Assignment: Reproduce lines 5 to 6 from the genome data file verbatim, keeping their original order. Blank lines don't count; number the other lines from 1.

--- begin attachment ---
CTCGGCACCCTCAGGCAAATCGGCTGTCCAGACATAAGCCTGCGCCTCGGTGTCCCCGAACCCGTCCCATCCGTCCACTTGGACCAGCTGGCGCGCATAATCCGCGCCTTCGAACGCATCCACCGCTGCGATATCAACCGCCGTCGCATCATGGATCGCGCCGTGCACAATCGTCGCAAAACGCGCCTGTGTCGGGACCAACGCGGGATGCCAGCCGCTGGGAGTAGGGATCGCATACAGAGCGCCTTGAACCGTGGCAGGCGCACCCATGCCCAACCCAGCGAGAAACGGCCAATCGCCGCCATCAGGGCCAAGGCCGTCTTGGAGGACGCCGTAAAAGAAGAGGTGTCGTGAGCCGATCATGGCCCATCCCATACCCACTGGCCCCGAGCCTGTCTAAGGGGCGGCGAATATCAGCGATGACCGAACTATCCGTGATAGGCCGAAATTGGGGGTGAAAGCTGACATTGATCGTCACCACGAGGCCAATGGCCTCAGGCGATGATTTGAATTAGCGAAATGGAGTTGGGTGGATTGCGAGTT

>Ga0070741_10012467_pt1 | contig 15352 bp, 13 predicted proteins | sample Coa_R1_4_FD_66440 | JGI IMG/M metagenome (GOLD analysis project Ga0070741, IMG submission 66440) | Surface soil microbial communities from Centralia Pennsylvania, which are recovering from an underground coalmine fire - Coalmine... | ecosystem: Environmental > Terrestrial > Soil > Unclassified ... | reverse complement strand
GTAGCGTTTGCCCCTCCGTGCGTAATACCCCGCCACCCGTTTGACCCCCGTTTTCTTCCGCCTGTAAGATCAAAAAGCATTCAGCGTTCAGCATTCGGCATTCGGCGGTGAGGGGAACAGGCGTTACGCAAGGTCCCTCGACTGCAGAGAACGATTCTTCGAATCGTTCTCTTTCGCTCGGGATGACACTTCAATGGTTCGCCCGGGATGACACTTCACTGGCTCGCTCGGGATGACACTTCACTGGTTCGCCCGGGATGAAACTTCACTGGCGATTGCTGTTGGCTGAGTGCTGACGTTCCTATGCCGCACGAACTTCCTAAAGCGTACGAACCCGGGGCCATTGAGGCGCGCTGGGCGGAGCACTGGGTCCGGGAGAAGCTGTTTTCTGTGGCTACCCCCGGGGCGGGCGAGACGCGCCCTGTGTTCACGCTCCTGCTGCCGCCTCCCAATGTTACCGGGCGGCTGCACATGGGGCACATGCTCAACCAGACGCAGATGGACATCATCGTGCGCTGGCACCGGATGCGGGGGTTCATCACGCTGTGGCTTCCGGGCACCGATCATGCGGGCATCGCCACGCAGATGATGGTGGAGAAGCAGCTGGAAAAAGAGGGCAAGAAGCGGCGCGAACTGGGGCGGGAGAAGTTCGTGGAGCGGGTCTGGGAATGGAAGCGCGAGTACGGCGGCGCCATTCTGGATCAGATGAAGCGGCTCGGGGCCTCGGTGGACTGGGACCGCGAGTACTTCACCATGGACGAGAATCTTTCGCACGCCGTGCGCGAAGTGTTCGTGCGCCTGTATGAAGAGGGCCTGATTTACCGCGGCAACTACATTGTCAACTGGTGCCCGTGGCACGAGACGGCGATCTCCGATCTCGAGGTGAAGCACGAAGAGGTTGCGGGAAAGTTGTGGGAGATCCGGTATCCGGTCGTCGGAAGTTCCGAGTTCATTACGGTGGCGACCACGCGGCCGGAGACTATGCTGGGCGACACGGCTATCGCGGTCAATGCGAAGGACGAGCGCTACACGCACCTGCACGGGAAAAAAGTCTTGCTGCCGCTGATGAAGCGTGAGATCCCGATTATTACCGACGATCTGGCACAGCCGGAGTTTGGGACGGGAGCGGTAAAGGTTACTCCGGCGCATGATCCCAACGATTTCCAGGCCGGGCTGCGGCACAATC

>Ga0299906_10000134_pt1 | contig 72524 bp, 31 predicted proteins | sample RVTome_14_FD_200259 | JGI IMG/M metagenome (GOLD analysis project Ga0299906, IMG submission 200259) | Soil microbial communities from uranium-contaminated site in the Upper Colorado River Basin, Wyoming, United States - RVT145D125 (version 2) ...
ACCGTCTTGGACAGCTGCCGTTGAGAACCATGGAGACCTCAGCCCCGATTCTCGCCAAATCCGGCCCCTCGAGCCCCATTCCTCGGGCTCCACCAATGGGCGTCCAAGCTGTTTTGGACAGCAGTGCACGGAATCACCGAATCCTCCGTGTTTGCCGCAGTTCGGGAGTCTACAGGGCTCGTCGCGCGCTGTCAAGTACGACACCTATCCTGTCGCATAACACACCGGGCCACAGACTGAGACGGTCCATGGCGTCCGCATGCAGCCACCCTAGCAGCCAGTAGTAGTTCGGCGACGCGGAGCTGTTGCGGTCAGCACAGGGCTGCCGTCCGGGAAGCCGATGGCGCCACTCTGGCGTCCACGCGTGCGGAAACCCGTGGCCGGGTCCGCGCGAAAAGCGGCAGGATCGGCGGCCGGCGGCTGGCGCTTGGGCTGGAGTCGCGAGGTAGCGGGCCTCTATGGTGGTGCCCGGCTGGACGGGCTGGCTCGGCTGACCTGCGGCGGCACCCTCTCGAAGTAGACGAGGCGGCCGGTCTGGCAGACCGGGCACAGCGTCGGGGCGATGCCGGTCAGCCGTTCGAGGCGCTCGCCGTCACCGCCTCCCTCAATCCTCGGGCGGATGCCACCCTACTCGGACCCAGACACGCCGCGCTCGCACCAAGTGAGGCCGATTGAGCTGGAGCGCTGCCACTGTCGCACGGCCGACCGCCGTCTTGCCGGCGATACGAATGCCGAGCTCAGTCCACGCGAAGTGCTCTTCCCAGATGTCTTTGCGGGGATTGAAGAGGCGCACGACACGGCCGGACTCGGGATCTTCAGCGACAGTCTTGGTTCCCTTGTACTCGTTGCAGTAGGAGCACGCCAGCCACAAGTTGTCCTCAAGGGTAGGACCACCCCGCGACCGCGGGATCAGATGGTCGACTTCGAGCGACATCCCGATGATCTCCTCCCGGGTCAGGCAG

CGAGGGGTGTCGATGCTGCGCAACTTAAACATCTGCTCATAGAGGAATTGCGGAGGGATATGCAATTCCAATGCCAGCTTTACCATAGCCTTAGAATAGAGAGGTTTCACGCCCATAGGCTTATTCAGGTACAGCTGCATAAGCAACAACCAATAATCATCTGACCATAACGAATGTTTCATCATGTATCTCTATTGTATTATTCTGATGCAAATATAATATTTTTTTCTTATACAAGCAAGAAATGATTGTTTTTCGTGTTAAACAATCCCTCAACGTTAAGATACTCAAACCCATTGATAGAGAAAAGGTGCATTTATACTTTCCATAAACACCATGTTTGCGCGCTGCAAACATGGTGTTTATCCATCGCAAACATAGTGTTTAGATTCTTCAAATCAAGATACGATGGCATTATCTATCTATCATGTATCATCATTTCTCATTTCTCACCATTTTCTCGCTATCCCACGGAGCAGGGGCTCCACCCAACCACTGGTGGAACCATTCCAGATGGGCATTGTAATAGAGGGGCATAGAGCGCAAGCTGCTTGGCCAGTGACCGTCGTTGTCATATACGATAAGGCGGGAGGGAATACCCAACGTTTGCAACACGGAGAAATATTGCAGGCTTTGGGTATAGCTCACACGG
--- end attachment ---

ACCGTCTTGGACAGCTGCCGTTGAGAACCATGGAGACCTCAGCCCCGATTCTCGCCAAATCCGGCCCCTCGAGCCCCATTCCTCGGGCTCCACCAATGGGCGTCCAAGCTGTTTTGGACAGCAGTGCACGGAATCACCGAATCCTCCGTGTTTGCCGCAGTTCGGGAGTCTACAGGGCTCGTCGCGCGCTGTCAAGTACGACACCTATCCTGTCGCATAACACACCGGGCCACAGACTGAGACGGTCCATGGCGTCCGCATGCAGCCACCCTAGCAGCCAGTAGTAGTTCGGCGACGCGGAGCTGTTGCGGTCAGCACAGGGCTGCCGTCCGGGAAGCCGATGGCGCCACTCTGGCGTCCACGCGTGCGGAAACCCGTGGCCGGGTCCGCGCGAAAAGCGGCAGGATCGGCGGCCGGCGGCTGGCGCTTGGGCTGGAGTCGCGAGGTAGCGGGCCTCTATGGTGGTGCCCGGCTGGACGGGCTGGCTCGGCTGACCTGCGGCGGCACCCTCTCGAAGTAGACGAGGCGGCCGGTCTGGCAGACCGGGCACAGCGTCGGGGCGATGCCGGTCAGCCGTTCGAGGCGCTCGCCGTCACCGCCTCCCTCAATCCTCGGGCGGATGCCACCCTACTCGGACCCAGACACGCCGCGCTCGCACCAAGTGAGGCCGATTGAGCTGGAGCGCTGCCACTGTCGCACGGCCGACCGCCGTCTTGCCGGCGATACGAATGCCGAGCTCAGTCCACGCGAAGTGCTCTTCCCAGATGTCTTTGCGGGGATTGAAGAGGCGCACGACACGGCCGGACTCGGGATCTTCAGCGACAGTCTTGGTTCCCTTGTACTCGTTGCAGTAGGAGCACGCCAGCCACAAGTTGTCCTCAAGGGTAGGACCACCCCGCGACCGCGGGATCAGATGGTCGACTTCGAGCGACATCCCGATGATCTCCTCCCGGGTCAGGCAG

CGAGGGGTGTCGATGCTGCGCAACTTAAACATCTGCTCATAGAGGAATTGCGGAGGGATATGCAATTCCAATGCCAGCTTTACCATAGCCTTAGAATAGAGAGGTTTCACGCCCATAGGCTTATTCAGGTACAGCTGCATAAGCAACAACCAATAATCATCTGACCATAACGAATGTTTCATCATGTATCTCTATTGTATTATTCTGATGCAAATATAATATTTTTTTCTTATACAAGCAAGAAATGATTGTTTTTCGTGTTAAACAATCCCTCAACGTTAAGATACTCAAACCCATTGATAGAGAAAAGGTGCATTTATACTTTCCATAAACACCATGTTTGCGCGCTGCAAACATGGTGTTTATCCATCGCAAACATAGTGTTTAGATTCTTCAAATCAAGATACGATGGCATTATCTATCTATCATGTATCATCATTTCTCATTTCTCACCATTTTCTCGCTATCCCACGGAGCAGGGGCTCCACCCAACCACTGGTGGAACCATTCCAGATGGGCATTGTAATAGAGGGGCATAGAGCGCAAGCTGCTTGGCCAGTGACCGTCGTTGTCATATACGATAAGGCGGGAGGGAATACCCAACGTTTGCAACACGGAGAAATATTGCAGGCTTTGGGTATAGCTCACACGG